I tried to leave plenty of room between the remaining plants in order for them to have room to grow. Here's the tub after I finished.

After I thinning all three tubs, I had almost a whole Walmart bag full of plants that I will give away or plant elsewhere.  

My work was made a lot easier by this garden bench.  It is just the right height to use with the tubs.  You can also turn it over and use it to kneel on.

So, one spring chore is completed, but I have a lot more to go.  Wish me luck!

Friday, March 9, 2018

Spring Planting

It's still rather early to plant summer yielding vegetables, but for cool season crops, like onions and potatoes, it is the perfect time.

Last week Tom planted onions.  He usually buys onion plants.  These come in bundles and can be obtained at many grocery stores, although he bought these from our local farm store.  He bought 5 bundles that included sweet onions and red onions.  He also bought 3 kinds of seed potatoes:  Kennebec, Yukon Gold and Red LaSota.  He spent an afternoon planting these.  They sure look tiny in the field, but they will grow big and round in our compost enhanced soil.

While I was down there taking pictures of the onions, I checked out the garlic we planted last fall.  In Oklahoma, you plant garlic in the fall and harvest it in June.  We mulch it with leaves for winter protection.  It's looking good.  

Tom had just finished planting potatoes when I was out there taking pictures.  Here he is mulching them with leaves.  Note the black trash bags full of leaves in the background.  These are some of the ones he rescued from the trash trucks in town last fall.  We use them for mulching the garden, as well as adding them to our compost piles.

Our chickens saw him out in the field and thought they would come see if they could help.  Actually, they were looking for bugs and whatever goodies they could find in the freshly tilled soil.

After they grew tired of that, they checked out the new compost pile and found that much more interesting.

The chicken in the foreground is scratching around in the remains of a pile of finished compost.  It was several feet tall before Tom spread most of it on the onion and potato patches.  There are still several buckets of compost here.  I plan to use that for some of my raised beds near the house.

We will not be doing as much gardening this year as we have in the past.  I am having some back problems and Tom is going to have to have eye surgery.  Getting older is NOT fun!  Never the less, I always see us having a small garden, if only to grow herbs and a few tomatoes.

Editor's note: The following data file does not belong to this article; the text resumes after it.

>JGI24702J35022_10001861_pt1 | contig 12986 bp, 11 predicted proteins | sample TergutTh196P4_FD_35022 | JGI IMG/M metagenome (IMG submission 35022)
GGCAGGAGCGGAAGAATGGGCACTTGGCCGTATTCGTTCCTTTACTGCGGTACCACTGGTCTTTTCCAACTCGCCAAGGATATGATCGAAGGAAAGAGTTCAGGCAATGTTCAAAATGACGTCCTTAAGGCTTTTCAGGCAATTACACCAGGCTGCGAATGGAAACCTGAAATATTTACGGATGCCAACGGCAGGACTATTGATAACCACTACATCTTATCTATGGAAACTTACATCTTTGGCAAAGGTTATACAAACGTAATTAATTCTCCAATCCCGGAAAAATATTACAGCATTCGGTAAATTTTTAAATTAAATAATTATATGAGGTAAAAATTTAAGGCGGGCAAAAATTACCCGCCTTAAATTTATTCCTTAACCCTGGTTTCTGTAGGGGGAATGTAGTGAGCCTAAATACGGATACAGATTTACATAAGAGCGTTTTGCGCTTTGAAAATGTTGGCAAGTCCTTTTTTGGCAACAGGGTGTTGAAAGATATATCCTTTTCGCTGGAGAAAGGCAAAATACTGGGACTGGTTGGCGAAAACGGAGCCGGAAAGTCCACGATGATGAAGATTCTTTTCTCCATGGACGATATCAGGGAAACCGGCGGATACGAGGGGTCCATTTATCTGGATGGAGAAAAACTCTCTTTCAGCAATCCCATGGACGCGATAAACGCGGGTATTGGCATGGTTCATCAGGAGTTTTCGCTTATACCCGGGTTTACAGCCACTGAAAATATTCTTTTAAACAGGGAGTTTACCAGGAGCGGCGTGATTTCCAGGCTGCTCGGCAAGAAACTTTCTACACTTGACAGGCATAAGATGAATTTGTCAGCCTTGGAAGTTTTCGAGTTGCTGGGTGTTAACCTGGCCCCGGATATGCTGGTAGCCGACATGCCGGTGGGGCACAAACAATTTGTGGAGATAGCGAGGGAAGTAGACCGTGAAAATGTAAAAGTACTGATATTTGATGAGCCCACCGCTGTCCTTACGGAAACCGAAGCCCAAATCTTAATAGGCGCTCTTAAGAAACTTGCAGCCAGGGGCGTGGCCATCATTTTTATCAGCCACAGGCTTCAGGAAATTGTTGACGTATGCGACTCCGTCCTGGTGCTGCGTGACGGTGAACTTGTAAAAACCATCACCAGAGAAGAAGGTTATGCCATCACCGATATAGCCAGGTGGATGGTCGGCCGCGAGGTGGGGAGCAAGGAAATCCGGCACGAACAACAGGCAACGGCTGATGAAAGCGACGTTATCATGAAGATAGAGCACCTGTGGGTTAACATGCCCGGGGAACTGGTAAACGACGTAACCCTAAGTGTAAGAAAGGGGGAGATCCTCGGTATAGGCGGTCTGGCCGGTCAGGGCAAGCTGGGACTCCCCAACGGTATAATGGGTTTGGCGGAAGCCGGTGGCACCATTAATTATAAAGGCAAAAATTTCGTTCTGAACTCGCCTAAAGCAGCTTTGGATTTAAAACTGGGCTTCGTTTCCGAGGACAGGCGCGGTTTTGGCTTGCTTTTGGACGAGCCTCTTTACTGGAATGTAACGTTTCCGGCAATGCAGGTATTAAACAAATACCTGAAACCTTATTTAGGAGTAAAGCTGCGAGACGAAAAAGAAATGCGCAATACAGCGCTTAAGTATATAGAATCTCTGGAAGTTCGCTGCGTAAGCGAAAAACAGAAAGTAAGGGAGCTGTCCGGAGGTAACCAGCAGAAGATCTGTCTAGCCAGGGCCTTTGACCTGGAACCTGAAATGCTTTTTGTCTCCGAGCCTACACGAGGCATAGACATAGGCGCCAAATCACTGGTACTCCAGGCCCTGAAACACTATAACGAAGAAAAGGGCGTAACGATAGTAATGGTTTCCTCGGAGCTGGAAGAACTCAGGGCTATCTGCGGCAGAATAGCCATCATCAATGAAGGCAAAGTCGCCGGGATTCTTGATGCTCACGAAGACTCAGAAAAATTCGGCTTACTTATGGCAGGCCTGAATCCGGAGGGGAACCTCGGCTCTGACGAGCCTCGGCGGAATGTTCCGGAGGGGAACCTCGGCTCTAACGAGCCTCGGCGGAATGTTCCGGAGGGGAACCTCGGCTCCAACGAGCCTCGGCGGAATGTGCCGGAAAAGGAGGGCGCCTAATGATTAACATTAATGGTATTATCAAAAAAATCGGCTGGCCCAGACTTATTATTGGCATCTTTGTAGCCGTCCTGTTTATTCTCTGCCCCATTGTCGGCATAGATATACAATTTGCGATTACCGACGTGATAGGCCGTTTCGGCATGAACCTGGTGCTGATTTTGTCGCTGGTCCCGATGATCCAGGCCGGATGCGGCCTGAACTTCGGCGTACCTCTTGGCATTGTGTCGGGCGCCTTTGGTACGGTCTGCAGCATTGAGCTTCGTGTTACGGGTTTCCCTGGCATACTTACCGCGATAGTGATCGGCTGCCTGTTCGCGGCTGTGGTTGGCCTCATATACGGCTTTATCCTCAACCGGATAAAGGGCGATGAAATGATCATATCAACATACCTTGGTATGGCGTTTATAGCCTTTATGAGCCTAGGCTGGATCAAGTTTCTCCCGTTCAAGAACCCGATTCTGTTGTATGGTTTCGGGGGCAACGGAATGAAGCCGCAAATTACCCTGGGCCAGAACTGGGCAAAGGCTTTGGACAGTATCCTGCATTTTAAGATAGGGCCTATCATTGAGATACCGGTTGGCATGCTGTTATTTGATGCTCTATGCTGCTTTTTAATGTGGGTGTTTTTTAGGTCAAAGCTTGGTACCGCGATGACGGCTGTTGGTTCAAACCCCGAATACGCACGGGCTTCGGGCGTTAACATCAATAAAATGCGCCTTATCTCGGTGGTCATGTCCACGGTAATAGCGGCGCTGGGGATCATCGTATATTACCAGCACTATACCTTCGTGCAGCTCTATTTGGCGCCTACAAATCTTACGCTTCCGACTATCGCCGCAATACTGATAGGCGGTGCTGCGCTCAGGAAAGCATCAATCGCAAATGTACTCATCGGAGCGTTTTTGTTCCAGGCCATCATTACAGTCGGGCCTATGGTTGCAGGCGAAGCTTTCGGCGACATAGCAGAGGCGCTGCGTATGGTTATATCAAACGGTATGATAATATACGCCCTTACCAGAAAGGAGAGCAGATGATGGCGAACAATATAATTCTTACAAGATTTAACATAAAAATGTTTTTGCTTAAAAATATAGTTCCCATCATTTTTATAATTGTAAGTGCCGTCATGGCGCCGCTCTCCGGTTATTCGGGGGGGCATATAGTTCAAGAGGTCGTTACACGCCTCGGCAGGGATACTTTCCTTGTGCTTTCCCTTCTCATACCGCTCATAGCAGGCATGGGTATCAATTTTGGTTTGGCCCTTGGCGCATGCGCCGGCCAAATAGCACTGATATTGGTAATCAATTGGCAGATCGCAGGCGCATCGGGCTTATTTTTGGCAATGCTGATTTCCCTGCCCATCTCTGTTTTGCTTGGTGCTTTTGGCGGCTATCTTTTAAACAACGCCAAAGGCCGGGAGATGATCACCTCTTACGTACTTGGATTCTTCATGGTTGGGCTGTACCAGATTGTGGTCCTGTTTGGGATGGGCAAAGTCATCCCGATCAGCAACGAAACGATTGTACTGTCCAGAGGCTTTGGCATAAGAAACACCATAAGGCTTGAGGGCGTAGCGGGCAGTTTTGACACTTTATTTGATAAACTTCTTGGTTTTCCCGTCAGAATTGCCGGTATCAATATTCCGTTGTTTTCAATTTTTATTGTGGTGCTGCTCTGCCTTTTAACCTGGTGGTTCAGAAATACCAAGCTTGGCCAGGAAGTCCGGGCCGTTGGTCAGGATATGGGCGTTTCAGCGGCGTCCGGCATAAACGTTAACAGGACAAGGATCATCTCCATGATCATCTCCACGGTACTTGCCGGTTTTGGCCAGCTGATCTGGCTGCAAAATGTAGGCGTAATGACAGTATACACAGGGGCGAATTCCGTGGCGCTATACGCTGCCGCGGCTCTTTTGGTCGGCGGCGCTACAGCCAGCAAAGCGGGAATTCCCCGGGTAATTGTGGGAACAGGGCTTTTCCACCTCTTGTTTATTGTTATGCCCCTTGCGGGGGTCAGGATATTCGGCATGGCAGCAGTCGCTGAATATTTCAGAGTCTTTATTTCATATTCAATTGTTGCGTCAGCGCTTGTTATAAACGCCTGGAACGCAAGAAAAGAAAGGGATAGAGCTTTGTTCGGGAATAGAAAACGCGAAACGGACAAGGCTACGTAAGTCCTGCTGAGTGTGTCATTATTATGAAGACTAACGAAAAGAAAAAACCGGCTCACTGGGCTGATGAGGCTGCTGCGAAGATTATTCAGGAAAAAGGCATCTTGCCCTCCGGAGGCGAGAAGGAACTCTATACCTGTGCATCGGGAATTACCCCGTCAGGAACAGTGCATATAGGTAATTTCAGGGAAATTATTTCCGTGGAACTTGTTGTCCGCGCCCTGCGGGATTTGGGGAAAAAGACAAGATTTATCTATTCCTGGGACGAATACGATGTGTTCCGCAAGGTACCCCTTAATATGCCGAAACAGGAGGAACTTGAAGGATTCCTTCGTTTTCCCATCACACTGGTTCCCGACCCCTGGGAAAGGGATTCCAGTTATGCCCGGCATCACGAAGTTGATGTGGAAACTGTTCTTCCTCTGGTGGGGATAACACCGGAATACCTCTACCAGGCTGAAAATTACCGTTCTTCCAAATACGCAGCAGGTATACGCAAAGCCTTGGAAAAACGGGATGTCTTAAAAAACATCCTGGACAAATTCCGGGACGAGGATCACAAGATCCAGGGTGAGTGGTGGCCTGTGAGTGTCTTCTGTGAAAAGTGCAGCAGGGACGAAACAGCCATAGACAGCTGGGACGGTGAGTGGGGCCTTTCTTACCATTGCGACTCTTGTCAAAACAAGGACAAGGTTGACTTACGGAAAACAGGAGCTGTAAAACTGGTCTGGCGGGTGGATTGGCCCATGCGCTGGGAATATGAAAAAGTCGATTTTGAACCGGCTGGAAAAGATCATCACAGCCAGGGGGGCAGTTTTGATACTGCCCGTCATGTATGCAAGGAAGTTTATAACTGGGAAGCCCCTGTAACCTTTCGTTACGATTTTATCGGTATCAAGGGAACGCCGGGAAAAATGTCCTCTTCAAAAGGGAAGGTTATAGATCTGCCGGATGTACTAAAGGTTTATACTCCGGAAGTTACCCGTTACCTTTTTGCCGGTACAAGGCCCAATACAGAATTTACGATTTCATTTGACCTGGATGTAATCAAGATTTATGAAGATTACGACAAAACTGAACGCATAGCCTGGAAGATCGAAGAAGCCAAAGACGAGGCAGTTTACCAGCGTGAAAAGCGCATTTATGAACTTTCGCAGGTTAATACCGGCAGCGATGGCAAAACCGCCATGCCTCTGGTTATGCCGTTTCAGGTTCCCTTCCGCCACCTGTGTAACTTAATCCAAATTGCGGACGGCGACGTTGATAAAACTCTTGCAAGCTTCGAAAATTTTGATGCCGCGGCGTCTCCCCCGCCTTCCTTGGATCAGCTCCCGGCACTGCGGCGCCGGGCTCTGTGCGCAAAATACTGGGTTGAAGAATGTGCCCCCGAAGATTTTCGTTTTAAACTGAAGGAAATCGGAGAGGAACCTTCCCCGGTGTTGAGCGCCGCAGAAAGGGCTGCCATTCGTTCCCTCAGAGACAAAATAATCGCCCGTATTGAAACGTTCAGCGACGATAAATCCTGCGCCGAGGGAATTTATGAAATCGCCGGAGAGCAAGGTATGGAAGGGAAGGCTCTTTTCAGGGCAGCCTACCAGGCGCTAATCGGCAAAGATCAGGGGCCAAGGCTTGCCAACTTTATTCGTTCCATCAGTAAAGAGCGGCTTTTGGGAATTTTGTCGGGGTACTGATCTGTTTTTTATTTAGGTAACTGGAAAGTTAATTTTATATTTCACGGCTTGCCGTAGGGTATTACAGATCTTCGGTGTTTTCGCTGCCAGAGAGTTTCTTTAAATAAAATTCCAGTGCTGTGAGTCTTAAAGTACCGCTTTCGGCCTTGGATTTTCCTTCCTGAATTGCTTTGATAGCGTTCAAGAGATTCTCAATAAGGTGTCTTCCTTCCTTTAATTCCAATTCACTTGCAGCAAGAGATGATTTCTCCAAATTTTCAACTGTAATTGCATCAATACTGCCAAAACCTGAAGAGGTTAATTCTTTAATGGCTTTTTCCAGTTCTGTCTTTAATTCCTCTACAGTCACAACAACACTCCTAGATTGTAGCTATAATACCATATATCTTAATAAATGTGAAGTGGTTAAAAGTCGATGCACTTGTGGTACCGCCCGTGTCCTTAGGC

Sunday, February 4, 2018

Winter Wildlife

I seem to have gotten lazy this winter about writing my blog articles, but there just has not been a lot to report.  The winter has been much colder than last winter, so there have been very few days when we felt like going out in the cold to prepare for the coming season.  Plus, it has been a very dry winter and I am very concerned that we may be headed for a repeat of 2012. The U.S. Drought Monitor shows our part of Oklahoma at the "severe drought" level.  

If this weather pattern keeps up, I may dwell on this topic again in the coming months, but for now I want to share with you some of the wildlife we've captured on our wildlife cameras this winter.

First, we have lots of deer to report.  We have the nice fellow below.  Also, notice the raccoon over by the tree.  

These 2 guys seem to hang out together.  The one on the right has already lost one of his antlers.  The one on the left has only a spike.

The younger bucks sometimes practice butting heads.

Then, of course, there are lots of does and yearlings that come.  Many of them even come during daylight hours.

Tom built the feeders attached to the tree out of PVC pipe.  The deer don't mind having to stick their noses down into the opening to get at the corn.

Occasionally, we get a close-up view.  I wonder if he was trying for a "selfie".

Squirrels are ever-present and probably eat a good deal of the deer corn, but we don't mind.  They are hungry, too.  There are 4 in the picture below.  Can you find them all?

We've been delighted this winter to have a flock of wild turkeys frequenting our place.  They enjoy pecking around the deer feeder and are not shy about coming up close to the house where our bird feeders are located.  They clean up whatever seed falls out of the feeders.  One day a car startled them when they were in the large grassy field in front of the house.  They all took flight and flew right over the house.  I was amazed such large birds could fly so well.  They flew quite a ways, too, over to the neighbor's property where there are more trees and brush.

And, one of the most exciting animals we have seen has been a bobcat.  He strolled right down the driveway in front of the house.  We've lived here 9 years and have never seen one of these.